Comedies these days (especially those in the great RomCom genre) suffer from a plethora of issues. First among them is that the stories aren’t strong enough to support a succinct, one hour and thirty minute movie that will entertain and allow the person to leave and be fulfilled. Now, we are forced to watch movies that have to be over two hours long due to a) the story being poorly written and unrealistic to the point that elongated scenes of “awkward comedy” have to be placed in the middle, and due to the movies not being funny at all, this awkwardness hipster movie makers call comedy today is shoved down our throats. I mean, over two hours? This thing needed an intermission. It’s hard enough for dramas to grasp their audiences for two hours, but it’s even harder for a comedy. Half of this movie should have been on the DVD special disc along with the other three hours of “deleted awkward scenes posing as comedy” that made it there.
Since I don’t do full out reviews of movies, I’ll give you the quick and dirty. This guy (I don’t remember his name) proposes to this girl (shit, I don’t remember her name). So they met at an awkward New Year’s Eve party (I think it was New Years’s Eve). Anyway, this movie goes on and tells us about his decision to leave his job, where he is a sous chef in trendy San Francisco, heaven for chefs and also leave a new opportunity to be an executive chef at a new restaurant to follow his girlfriend on some g-dang mission around the world getting what she refers to as a “teaching position” (being an academic as well, I didn’t realize till an hour into the movie that she was going after a post-doc position. I don’t understand why she applied to only two places, Berkeley and Michigan. With all of the effing colleges in California, why did she feel she needed this post-doc in Michigan at this moment in her life, I don’t know?) I know how important these positions can be in one’s academic life, but I also realize that the realities of life need to be balanced. So, if she wanted this post-doc badly enough, why didn’t she just go do it for a year or two then they get married after that? It seems harsh, but these are the lives people lead when they are with someone or if they themselves are in higher ed trying to achieve college/faculty positions. He was in the much better position at the time in his respective field, so it seems silly that he would have picked up and left for Michigan, but it happened.
Anyway, I’m getting sick of writing this already because of how much I hate this movie. Because Apatow/Rothman/Segal and company wanted to take part in the circle jerk as long as they could, the movie’s story, which could have been summed up in a classic one hours thirty minute framework goes on for over two hours. So, we are fed awkward best friend antics at awkward rehearsal dinners/engagement parties (singing some silly song that is, unfortunately, revisited in an awkward ending, a slideshow of past women the lead guy has been with), the engagement party itself was around ten minutes. Let’s see how else this awkward-fest continues? There’s some scene at the end where the lead chick and her sister have a conversation in Sesame Street voices for at least five minutes. There’s about five minutes devoted to the lead guy chasing the lead girl’s professor/love interest (because, yes, that always happens in real life. The female grad student ALWAYS leaves her fiancé for the professor) down the street for another awkward five minutes. I’m all about comedy, but when a movie is going already so long, you have to be diligent about trimming the fat. Especially when that fat doesn’t add any flavor to the movie. It only adds cholesterol and other bad shit that hardens and clogs your arteries.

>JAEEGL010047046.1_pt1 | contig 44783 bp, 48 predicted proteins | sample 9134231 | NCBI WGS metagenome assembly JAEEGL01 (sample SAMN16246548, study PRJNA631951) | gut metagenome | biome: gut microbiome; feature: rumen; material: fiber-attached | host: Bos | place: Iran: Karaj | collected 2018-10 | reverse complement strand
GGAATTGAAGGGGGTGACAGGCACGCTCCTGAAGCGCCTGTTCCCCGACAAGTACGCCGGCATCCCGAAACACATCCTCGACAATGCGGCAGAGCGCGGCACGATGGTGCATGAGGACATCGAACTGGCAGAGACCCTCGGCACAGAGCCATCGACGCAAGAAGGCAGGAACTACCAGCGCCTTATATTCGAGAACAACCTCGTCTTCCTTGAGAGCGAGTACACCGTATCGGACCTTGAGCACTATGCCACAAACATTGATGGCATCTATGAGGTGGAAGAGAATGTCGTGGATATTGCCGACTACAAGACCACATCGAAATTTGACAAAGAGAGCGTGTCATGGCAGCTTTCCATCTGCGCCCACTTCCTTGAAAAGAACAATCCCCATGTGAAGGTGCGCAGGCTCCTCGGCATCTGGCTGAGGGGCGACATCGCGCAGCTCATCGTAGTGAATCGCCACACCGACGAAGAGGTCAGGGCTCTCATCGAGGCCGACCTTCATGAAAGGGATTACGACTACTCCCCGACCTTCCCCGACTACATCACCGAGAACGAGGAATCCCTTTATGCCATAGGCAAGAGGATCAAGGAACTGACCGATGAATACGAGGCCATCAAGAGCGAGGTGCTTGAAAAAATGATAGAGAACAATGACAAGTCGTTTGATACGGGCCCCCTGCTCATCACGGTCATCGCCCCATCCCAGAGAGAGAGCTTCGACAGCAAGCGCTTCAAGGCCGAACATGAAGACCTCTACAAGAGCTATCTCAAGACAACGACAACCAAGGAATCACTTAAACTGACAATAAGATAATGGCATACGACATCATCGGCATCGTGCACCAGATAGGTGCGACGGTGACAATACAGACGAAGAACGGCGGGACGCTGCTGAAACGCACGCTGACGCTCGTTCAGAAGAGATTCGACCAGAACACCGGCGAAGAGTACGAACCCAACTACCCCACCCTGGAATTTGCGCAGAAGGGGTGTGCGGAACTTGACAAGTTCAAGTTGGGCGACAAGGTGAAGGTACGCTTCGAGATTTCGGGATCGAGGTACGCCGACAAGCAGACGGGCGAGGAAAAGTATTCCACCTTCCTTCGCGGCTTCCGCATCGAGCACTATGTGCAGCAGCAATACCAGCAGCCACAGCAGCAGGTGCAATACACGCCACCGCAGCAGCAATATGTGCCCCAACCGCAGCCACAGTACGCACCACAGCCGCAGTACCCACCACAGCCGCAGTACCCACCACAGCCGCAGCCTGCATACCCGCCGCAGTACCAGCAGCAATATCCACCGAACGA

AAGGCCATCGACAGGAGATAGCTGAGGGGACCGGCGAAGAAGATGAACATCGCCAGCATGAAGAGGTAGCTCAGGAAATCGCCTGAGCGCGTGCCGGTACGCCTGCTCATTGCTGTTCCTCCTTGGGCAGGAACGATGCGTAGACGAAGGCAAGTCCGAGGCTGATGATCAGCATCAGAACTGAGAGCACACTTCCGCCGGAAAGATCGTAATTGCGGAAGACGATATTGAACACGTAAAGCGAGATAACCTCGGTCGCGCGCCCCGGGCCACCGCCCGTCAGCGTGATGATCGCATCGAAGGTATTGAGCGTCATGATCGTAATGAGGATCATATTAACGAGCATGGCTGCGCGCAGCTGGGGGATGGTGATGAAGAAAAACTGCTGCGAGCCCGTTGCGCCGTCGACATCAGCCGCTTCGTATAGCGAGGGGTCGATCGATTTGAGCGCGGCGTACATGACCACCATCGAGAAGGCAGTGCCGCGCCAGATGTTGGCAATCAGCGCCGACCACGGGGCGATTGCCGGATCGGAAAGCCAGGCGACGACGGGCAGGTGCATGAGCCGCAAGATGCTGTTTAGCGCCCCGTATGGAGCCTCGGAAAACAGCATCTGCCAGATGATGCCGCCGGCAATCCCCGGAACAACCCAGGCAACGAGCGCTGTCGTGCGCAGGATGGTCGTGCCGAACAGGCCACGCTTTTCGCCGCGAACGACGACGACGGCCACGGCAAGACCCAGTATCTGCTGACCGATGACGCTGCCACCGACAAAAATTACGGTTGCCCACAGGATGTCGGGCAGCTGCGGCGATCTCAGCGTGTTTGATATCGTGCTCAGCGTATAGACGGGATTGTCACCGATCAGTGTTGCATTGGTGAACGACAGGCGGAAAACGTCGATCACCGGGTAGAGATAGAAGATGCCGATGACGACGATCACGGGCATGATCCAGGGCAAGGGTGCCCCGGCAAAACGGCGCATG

And I HATE poorly written movies that put the lead characters in positions unrealistic to their character just to add to the story. I mean, no way this girl would have ever HAD AN AFFAIR with that professor? No way the lead guy would have gone into some sort of man of the wild, bearded, rustic phase of his life which involved meade and fur-covered mugs and tons and tons of venison. And once they separated and he went back to San Francisco, no way would he have hooked up with some twenty-three year old girl who he has nothing in common with. We are led to believe these characters are genuine, but we are also forced to deal with their fuck ups in order to progress a poorly-written movie. And boy, you want awkward comedy, check out the ten-minutes-that-seems-like-an-hour where they show us the lead guy and that new chick’s relationship. Ugh.
People laughed in this theater like this was the greatest comedy produced in decades. So maybe I’m wrong. But then again, maybe they were laughing because they were extremely uncomfortable and had no choice. Maybe, like my girlfriend said, they were laughing so hard because there was so little to laugh at that they wanted to get all of their laughs in. No matter. As you can tell from earlier posts, I’m no fan of awkward comedy. I’m no fan of people trying to make movies into more than they are. This script could have been tightened up, these ridiculous scenes which were uncharacteristic of the figures could have been trimmed, we could have deleted many of these hipster comedy scenes and I think we would have had a nice, cute comedy. Instead, we get the products of a hipster funny circle jerk that leaves us wanting to gouge our eyes out at the end. The great comedies of Hollywood’s past didn’t have to try so hard. They made us laugh. They did it in just over an hour. There’s a reason comedies these days don’t win Oscars.
Rerunguy’s rating: 1.5 out of 4 stars